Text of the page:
Spinner takes all
He used to shoot video, but Martin Smith has found a form of photography that satisfies his need for movement
project info miss ion To ligh t up the darkness, li terally and crea t ively
photograp her Martin Smi th Age 46 Location Brough ty Ferry, Scotland
Kit Nikon D800, Nikon AF-S DX 18-70mm f/3.54.5G ED, Nikon AF-S 24-70mm f/2.8G ED, Manfrot t o 294 trip od, Nikon SB-700 Speedligh t, selec t ion of filters
WEB www.facebook.com/ f irechill fot o
I came to photography from background in video. I’d never quite gotten photography before – I couldn’t understand why anyone would want to look at a still image as opposed to moving ones – but now the video camera has been sold, and I’ve invested in a Nikon D800.
I think I’ve always had a secret fascination with fire, which is a world apart from my job as a safety officer on offshore oil and gas rigs – playing with fire out there is kind of frowned upon! After reading an inspirational article in N-Photo, and doing a little research, I was ready to give fire spinning a try with my friend and fellow photographer Gus; this is the sort of project that’s more fun, and safer, to attempt with two of you.
Where to spin
The best locations I’ve found to fire spin are deserted train tunnels, derelict buildings (not flammable wooden ones!), and anywhere there’s water to give those glorious reflections. It’s also nice to have something in the foreground to silhouette against the fire, and to give the photographs a sense of scale.
It’s a real thrill standing in the pitch darkness with molten steel spinning only a few inches away; and believe me, you will feel the heat and smell the fumes. Remember, personal safety should always be your first consideration.
Planning is vital and you really need to scout your locations in daylight first just in case there are any nasty surprises, especially around water. I find that making a rough sketch of what I want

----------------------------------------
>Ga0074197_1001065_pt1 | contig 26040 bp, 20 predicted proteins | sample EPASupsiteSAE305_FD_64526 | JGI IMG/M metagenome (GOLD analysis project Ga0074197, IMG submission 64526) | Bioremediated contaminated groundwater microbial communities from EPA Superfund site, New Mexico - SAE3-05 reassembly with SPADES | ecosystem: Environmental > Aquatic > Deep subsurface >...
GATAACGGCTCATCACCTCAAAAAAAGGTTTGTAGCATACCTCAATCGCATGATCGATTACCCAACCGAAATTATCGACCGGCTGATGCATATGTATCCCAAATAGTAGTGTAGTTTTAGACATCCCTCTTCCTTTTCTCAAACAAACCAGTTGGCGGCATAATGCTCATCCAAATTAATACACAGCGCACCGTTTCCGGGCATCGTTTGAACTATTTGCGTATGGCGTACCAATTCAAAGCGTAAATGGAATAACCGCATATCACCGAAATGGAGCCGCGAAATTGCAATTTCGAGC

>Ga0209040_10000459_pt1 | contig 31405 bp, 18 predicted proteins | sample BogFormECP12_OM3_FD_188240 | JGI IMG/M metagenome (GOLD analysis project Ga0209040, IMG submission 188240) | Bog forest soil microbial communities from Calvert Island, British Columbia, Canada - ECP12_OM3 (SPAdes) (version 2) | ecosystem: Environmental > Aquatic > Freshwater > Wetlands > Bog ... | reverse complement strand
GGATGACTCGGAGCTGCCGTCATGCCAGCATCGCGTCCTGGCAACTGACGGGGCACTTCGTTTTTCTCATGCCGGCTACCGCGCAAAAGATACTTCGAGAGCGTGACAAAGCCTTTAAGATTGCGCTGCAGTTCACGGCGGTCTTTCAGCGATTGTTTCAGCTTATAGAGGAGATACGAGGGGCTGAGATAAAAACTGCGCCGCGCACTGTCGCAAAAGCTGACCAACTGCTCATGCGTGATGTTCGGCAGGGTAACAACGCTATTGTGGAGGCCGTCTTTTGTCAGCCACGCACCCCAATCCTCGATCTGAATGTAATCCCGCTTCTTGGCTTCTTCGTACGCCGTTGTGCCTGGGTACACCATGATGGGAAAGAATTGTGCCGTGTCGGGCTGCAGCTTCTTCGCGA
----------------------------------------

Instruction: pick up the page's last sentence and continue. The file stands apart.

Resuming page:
to achieve helps. There are so many techniques, and I advise doing some research or joining likeminded people on a social network where you’ll find plenty of ideas being discussed. Combining fire-spinning with light-painting, for example, adds a new dimension to your photos.
My exposures are generally 15 to 30 seconds when firespinning, and can be several minutes if I add in light painting. I start my aperture at around f/5, but depending on how long I’m spinning for I may go down to f/11 or lower; it’s all about experimenting. I keep the ISO as low as possible, and I also find that setting the White Balance to Incandescent works well.
My next project is to find a large waterfall with a cave, so that I can spin fire from behind the water to create a fiery mist. It’s going to take some planning, but I reckon the end results will look amazing!
01 fIRE MAN Nikon D300, Nikon DX 18-70mm f/3.5-4.5, f/5, 35 secs, ISO200
02 Donn ie Da rko Nikon D300, Nikon DX 18-70mm f/3.5-4.5, f/5.6, 107 secs, ISO200
04 Fire Wheel by Ta y Bridge
Nikon D800, Nikon 24-70mm f/2.3, f/11, 15 secs, ISO3200
03 Deserted Building
Nikon D300, Nikon DX 18-70mm f/3.5-4.5, f/11, 106 secs, ISO200